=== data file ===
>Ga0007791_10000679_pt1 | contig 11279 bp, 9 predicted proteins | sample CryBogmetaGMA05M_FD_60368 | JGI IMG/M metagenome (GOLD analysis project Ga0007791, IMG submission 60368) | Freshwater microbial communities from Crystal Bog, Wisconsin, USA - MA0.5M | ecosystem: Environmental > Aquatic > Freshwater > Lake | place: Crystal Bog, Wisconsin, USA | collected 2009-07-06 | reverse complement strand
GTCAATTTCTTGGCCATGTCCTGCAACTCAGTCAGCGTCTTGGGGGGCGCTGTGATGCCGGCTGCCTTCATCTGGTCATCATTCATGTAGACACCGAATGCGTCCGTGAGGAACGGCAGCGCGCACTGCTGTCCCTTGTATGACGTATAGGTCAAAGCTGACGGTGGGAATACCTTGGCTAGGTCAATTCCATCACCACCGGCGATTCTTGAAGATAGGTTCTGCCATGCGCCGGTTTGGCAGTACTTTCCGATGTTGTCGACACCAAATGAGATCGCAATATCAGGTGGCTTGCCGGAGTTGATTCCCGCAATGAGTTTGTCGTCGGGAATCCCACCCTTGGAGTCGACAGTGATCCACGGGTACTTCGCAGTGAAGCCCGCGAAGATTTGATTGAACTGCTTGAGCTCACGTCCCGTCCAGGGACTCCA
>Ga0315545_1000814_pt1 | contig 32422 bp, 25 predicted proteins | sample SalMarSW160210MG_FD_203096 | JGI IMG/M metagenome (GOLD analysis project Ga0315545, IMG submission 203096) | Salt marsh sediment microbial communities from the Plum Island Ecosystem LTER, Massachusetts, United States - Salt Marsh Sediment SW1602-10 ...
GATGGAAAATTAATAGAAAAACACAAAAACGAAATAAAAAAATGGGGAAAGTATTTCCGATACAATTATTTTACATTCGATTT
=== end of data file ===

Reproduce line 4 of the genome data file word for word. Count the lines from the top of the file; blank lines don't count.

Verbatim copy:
GATGGAAAATTAATAGAAAAACACAAAAACGAAATAAAAAAATGGGGAAAGTATTTCCGATACAATTATTTTACATTCGATTT